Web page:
Saturday, July 20, 2013

the perseus cluster of galaxies

about 250 million light years away lives a giant city of galaxies called the perseus cluster (because it lives in the direction of the constellation perseus, but it is also known as abell 426 by most astronomers).  the perseus cluster is made up of thousands of galaxies that are all stuck together by gravity.

this is one of the largest objects that any human will see across our sky and is one of the closest galaxy clusters to us in the universe.  cool, right!?!

let's start with the widest view of the perseus cluster.  most of those fuzzy blobs are individual galaxies that contain hundreds of billions of stars each.

The Perseus Cluster (Credit: Bob Franke)
at the very heart of the cluster, at the gravitational center, lives an active galaxy called NGC 1275.  in the above image, NGC 1275 is at the far left-center.   below is a closer look at the cluster.  can you identify NGC 1275 by the detailed muck surrounding it?  it almost looks like a galaxy firework ;)

here is an image from the hubble space telescope of NGC 1275, which is one of the closest giant elliptical galaxies to us.

Giant Galaxies NGC 1275 and its filaments of gas (Credit: NASA/ESA)
in the above image you can see thin threads of red reaching out and surrounding the galaxy.  these filaments are cold gas suspended around the galaxy by a magnetic field.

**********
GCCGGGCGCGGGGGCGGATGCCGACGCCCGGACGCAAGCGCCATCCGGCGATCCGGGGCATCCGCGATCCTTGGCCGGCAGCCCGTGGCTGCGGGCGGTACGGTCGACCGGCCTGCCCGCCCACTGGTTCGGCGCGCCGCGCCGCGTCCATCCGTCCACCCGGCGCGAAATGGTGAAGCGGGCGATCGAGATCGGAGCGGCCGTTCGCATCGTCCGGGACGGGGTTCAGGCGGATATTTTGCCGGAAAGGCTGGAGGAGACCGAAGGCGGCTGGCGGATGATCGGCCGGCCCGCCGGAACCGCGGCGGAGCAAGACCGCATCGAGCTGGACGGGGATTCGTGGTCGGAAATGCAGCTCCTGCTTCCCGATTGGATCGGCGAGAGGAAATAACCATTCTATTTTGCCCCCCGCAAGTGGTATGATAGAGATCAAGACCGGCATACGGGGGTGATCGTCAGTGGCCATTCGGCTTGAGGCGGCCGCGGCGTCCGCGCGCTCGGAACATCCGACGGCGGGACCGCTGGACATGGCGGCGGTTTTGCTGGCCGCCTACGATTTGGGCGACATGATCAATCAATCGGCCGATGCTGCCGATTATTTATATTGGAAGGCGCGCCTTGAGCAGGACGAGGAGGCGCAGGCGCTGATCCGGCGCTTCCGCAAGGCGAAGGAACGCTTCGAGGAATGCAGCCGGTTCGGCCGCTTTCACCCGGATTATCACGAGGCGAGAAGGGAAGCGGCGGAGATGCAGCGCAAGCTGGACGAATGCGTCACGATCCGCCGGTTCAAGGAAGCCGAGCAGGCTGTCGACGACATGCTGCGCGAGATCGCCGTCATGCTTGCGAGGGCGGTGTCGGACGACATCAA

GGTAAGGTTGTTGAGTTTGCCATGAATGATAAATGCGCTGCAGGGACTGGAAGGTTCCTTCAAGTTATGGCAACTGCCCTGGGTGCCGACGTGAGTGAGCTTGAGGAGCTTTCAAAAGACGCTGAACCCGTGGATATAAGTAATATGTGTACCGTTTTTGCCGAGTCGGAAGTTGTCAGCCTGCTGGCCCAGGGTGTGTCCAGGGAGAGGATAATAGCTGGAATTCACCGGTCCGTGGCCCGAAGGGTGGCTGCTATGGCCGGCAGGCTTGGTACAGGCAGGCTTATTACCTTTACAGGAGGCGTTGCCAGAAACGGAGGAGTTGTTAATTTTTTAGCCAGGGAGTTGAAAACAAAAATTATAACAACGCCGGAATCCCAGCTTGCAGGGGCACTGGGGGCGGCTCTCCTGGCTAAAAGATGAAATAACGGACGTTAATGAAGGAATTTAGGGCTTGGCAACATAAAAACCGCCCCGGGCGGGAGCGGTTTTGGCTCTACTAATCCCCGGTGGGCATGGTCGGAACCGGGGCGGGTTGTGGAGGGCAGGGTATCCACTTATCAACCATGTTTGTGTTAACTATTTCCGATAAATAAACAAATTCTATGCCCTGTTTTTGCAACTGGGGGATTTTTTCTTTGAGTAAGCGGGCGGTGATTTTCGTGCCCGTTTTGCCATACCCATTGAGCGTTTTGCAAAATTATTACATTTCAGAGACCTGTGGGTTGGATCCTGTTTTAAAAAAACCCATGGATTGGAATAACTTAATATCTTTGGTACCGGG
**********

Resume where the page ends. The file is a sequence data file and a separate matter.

the red filaments show evidence of how the super massive black hole that lives at the core of the galaxy interacts with its surroundings.   the filaments form when the black hole transports energy outward in the form of radio bubbles.  you can see these in the below image, which again shows NGC 1275, but includes the radio (pink) and X-ray (purple) data.

NGC 1275 with Xray and radio data (Credit: NASA/ESA)
when the black hole bubbles its energy outward, it pushes out hot X-ray gas (shown in the surrounding purple regions) and leaves cavities that produce radio lobes - you can see two large pink radio lobes roughly to the north and south the bright galaxy center.

the hot gas first cools as it sends off x-rays and then by mixing with the outer cold gas.  as the gas cools, it congregates in filaments and starts sinking back towards the center, until the next episode of black hole bubbles commences.    

at the galaxy fireworks meeting a few weeks ago on hamilton island, andy fabian gave an excellent talk showing evidence that the super massive black hole in massive galaxies continously inputs energy into the surrounding gas, like the bubbles that rise from a filter placed in an aquarium.  it is unclear how this process can keep working over several billion years, but this scenario matches the observations much better than having just a few, isolated black hole feedback events.   

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